Most Common Defects

No house is perfect. Even the best built and best maintained homes will always have a few items in less than perfect condition. Below are some of the items we most commonly find when inspecting a home:

  • Roofing Problems with installation of roofing materials are the single most common defect we find. Usually it doesn't mean the roof needs replaced, but rather that it is in need of maintenance or repair. Sometimes we find roofs that need total replacement. Tile roofs are particularly problematic.
  • Electrical hazards Most common in older homes, but often found in newer homes as well. Electrical hazards come in many forms, from ungrounded outlets to wiring done incorrectly by the homeowner. Many homeowner's insurance companies will not write policies on homes with older electrical systems.
  • Rotted wood Caused by being wet for extended periods of time, most commonly found on roof eaves and trim outside.
  • Water heater installations Many water heaters are not installed in full compliance with local plumbing codes.
  • Air conditioning installations Most systems are poorly installed. Many perform poorly. We commonly find leaking ductwork and evaporator coils covered with dirt and mold.
  • Plumbing defects Plumbing issues commonly found include dripping faucets, leaking fixtures, slow drains etc... Even in brand new homes, it is common to identify minor plumbing defects.

Roofing Issues

Roofing Issues

Of all the problems you can encounter around the house, roofing problems are by far the sneakiest. Leaks can develop unnoticed for years causing rot, mold, warping and other expensive damage.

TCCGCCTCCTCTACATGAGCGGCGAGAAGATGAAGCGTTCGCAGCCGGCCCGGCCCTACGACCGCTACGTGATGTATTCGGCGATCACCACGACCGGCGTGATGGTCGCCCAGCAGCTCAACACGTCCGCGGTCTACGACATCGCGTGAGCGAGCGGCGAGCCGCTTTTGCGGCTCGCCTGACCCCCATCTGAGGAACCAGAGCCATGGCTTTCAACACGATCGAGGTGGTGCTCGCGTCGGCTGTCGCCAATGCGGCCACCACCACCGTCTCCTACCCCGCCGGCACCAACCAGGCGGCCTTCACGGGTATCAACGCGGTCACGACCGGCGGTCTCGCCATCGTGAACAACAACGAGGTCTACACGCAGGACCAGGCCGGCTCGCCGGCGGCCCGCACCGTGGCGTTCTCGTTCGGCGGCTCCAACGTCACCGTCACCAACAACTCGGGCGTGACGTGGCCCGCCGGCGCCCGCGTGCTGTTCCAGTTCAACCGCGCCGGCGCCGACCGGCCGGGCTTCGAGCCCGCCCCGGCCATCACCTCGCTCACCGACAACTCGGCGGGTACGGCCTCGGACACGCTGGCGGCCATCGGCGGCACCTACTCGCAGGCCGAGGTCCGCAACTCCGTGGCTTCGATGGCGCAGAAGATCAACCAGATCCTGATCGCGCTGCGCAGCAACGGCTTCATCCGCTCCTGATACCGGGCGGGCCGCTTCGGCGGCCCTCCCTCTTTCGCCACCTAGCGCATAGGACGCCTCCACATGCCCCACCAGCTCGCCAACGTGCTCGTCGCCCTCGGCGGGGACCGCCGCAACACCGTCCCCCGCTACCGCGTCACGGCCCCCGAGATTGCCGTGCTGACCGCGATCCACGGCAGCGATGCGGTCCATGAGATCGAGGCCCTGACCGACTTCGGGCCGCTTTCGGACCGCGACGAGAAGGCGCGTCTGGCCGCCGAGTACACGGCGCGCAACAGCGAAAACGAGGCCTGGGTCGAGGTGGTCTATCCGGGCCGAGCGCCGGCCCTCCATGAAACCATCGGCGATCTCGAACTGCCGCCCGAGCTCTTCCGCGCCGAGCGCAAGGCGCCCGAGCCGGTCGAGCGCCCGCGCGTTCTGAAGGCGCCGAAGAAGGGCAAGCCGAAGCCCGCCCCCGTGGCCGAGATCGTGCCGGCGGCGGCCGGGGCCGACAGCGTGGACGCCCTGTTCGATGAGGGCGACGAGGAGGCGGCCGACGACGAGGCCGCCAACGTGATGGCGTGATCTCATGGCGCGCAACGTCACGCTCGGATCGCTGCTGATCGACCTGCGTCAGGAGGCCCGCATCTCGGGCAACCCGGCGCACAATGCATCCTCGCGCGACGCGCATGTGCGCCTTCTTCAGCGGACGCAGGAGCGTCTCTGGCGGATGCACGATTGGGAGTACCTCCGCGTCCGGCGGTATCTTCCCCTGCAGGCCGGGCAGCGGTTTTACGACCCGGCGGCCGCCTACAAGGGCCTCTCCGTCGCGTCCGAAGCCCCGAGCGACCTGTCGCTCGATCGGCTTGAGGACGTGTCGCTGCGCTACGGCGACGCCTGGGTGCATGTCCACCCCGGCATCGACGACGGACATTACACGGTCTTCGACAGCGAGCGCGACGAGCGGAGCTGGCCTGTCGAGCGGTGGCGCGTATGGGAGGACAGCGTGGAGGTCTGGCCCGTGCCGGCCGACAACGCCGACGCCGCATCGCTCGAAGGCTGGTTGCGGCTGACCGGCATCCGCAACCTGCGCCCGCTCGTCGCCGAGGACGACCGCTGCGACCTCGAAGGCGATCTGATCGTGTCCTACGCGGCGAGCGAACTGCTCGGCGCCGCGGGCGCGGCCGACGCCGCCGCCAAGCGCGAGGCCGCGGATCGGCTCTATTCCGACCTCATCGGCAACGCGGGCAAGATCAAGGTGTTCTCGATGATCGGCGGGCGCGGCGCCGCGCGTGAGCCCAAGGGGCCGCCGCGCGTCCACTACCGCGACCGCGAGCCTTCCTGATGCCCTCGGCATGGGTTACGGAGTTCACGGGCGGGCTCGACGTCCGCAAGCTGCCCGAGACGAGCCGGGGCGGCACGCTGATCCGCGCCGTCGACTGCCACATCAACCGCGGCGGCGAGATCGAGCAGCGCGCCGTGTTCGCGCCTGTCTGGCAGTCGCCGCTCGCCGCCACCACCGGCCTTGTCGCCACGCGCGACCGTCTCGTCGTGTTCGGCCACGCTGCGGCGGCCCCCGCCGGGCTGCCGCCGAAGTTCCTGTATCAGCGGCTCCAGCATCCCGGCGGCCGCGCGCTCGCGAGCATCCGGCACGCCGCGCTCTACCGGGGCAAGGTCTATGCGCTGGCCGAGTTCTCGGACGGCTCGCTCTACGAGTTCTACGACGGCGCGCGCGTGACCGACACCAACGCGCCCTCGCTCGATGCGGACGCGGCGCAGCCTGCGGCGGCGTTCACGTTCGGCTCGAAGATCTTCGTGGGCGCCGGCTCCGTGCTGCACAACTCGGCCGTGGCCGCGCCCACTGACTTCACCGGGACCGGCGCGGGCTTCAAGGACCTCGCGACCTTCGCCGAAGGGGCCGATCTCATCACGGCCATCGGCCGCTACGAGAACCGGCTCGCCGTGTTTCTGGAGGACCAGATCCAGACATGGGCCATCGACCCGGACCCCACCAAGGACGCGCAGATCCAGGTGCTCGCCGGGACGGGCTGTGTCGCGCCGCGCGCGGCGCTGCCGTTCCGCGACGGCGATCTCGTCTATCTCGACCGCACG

Experts recommend that you go into your attic or crawlspace at least once a year after a rainstorm to check for leaks and water damage. Special attention should be paid to areas where you have flashing (the metal or plastic weather stripping that will be around chimneys, pipes, vents, roof planes and eves) because this is typically the most likely area to develop leaks. It is also recommended that you visit the surface of your roof yearly - during good weather - to look for any loose, missing, eroded, warped or otherwise damaged shingles and to check the overall condition of your roof.

You should also clean rain gutters and downspouts of leaves and other debris regularly, preferably in the fall once the trees are bare. While doing this, check for mineral deposits which could indicate the erosion of asphalt shingles.

Many people would prefer not to inspect their roofs themselves. Roofs can be pitched at very steep angles and pose quite a challenge to those leery of heights. Inspecting the roof from an attic or crawlspace full of spiders and other creepy inhabitants may not be too attractive either. Another issue is most people are unsure of what to look for. Leaks can be hard to track - water travels downward and the damage can be far from the actual leak. Because of this, hiring an expert to inspect the roof for you is something you should consider.